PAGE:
The impact of COVID-19 on intensive care units remains “alarming” despite a recent steadying of the number of patients treated there, says a group representing Ontario’s hospitals.
Anthony Dale, president of the Ontario Hospital Association, said there are, on average, 25 new COVID-19 patients being admitted to ICUs every day.
“This apparent stabilization masks the fact that capacity is actually being freed up as patients either leave ICU as they get better, or pass away from COVID-19 or another very serious condition,” Dale said.
Over the last week, up to 416 patients with COVID-19 have been treated in ICUs, according to data provided by the Ontario Hospital Association.
On Jan. 15, Ontario recorded an all-time high of 420 patients with COVID-19 in ICUs – about a quarter of all intensive care patients.
“The rate of transmission appears to be decelerating, but we cannot declare victory,” Dale said. “We must remain extremely cautious and keep up the fight against community spread to keep up our progress and prevent a third wave, especially when we see the new variant’s impacts in the United Kingdom.”
The province warned at the outset of the most recent lockdown that ICUs were on the verge of being overrun with COVID-19 patients, at which point physicians would be in the difficult position to choose who received critical care and who did not.
There were 595 patients transferred out of the worst-hit regions from November 2020 to January 2021, the association said. There were nearly 200 transfers planned for last week.
Many Toronto-area hospital ICUs are at or above capacity and have been transferring patients for months.
Ornge, the not-for-profit organization providing air ambulance and critical care transport services in Ontario, has taken the lead on transfers along with help from local paramedic services.
There have been 188 patients transferred by Ornge from ICUs to create capacity between Dec. 1, and Jan. 24. They are also transferring ICU patients between regions for the first time, sending some patients from Toronto as far as Kingston, Ont.
“It’s busy, it’s non-stop,” said Dr. Bruce Sawadsky, chief medical officer of health for Ornge.
“Ornge has performed a significant increase in ICU-to-ICU transports over the last two weeks to support hospital ICUs at capacity.”
But Sawadsky said the volume of patient transports has decreased over the last five days as ICU admission rates have decreased
The province has said a new hospital in Vaughan, Ont., set to open in February, will be able to help ease the burden by adding 35 ICU beds, with the ability to add 24 more.
Much has changed for Ornge during the pandemic.
Andrew Burns, a critical care paramedic for the organization, said he is doing a lot of things for the first time because of COVID-19.
Just last week, for example, Burns said he transported his first intubated COVID-19 patient face down in his land ambulance. It’s a relatively new approach to treat the most severely affected COVID-19 patients, to allow for better oxygenation.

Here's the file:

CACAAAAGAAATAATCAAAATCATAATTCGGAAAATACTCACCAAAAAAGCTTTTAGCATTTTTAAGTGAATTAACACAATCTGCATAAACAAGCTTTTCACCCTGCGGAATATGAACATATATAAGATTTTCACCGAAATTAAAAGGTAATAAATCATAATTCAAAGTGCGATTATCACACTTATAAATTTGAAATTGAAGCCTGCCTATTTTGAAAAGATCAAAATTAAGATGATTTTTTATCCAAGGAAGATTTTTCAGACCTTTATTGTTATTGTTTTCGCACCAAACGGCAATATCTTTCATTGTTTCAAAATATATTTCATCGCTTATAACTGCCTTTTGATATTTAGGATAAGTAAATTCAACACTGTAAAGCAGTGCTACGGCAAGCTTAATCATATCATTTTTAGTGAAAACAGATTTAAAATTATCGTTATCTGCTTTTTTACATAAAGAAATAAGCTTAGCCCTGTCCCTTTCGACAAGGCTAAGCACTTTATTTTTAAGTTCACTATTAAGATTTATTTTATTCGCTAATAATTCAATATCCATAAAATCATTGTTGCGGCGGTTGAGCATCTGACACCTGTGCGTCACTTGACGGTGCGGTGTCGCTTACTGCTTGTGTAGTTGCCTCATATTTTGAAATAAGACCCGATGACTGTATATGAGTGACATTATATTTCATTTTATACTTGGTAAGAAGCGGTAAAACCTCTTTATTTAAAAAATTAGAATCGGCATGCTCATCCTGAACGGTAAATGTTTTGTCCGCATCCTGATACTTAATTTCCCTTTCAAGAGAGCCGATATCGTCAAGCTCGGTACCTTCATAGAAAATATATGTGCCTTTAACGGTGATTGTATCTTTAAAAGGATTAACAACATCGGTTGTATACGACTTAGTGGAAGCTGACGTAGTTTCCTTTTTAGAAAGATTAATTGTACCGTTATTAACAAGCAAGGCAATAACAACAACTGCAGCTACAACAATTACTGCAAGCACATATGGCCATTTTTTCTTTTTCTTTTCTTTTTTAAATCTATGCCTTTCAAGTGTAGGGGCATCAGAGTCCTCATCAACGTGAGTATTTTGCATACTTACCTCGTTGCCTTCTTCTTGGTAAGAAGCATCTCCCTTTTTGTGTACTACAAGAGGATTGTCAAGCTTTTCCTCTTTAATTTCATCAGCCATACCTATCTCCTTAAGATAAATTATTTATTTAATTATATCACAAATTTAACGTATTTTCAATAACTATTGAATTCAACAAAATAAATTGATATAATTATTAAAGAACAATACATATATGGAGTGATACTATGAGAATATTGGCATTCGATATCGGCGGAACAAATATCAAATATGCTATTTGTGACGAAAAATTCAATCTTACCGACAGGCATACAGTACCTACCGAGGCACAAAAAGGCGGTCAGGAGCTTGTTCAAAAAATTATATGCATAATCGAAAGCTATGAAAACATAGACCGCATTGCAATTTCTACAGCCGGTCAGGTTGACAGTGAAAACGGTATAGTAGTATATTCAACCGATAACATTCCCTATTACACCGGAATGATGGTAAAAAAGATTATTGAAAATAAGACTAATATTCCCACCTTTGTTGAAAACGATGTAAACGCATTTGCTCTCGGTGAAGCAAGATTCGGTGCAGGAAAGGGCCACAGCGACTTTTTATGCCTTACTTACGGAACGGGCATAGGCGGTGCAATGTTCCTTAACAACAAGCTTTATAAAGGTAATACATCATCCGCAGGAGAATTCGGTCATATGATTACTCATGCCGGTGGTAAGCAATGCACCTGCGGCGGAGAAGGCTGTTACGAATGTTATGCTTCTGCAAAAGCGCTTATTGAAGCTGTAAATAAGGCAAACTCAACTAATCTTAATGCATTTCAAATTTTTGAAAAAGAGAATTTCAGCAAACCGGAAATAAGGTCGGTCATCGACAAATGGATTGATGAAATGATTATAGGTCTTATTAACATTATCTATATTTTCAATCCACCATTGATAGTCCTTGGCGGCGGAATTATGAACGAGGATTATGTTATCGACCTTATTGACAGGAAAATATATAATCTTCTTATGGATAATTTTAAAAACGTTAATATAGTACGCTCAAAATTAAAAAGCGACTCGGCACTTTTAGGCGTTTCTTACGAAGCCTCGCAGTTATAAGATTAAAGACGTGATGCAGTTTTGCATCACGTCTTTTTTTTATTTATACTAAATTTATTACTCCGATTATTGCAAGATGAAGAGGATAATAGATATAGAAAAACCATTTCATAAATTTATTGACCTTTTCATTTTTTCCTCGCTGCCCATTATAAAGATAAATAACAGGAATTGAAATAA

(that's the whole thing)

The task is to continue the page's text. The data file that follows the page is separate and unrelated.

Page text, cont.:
But it also makes for trickier patient transfers.
“That’s a very new thing for us, we would have never done that before,” Burns says.
“Everything in medicine has always been designed for the patient to be on their back. Our stretcher is designed to be on your back, the ventilators are designed to be on your back, all the monitoring equipment … so when we flip people onto their stomach, it brings a whole risk of challenges.”
Burns said over five shifts last week, he and his partner transferred nine critical care patients, largely from the Toronto area, to more outlying areas. Eight of those patients had COVID and the other was moved to make room for a patient with the disease, he said.
“Back in April, it seemed like all the regular calls that we were doing kind of disappeared,” Burns says.
“COVID really became, not the only thing we were seeing, but very close to the only thing that we were seeing.”
Back then, most of the transports of COVID-19 patients came from outlying areas to the big hospitals in Toronto, he said. Now, it’s going the opposite way.
The pace is frantic.
“It’s not uncommon for us to be in an ICU now and as we’re taking a patient out of there to make room, they’re wheeling the next patient in,” Burns said.
Despite working with hundreds of patients with the disease, only one Ornge employee has had COVID-19, Sawadsky said.
They’ve implemented strict personal protective equipment protocols and the paramedics clean the trucks and helicopters down after each transfer, he said.
Burns is waiting for the pandemic to ease.
“I’d like for one day to go into an ICU and take a patient out and the nurses say there is nobody coming to fill this bed right away,” he said.
“Unfortunately that’s not the case right now.”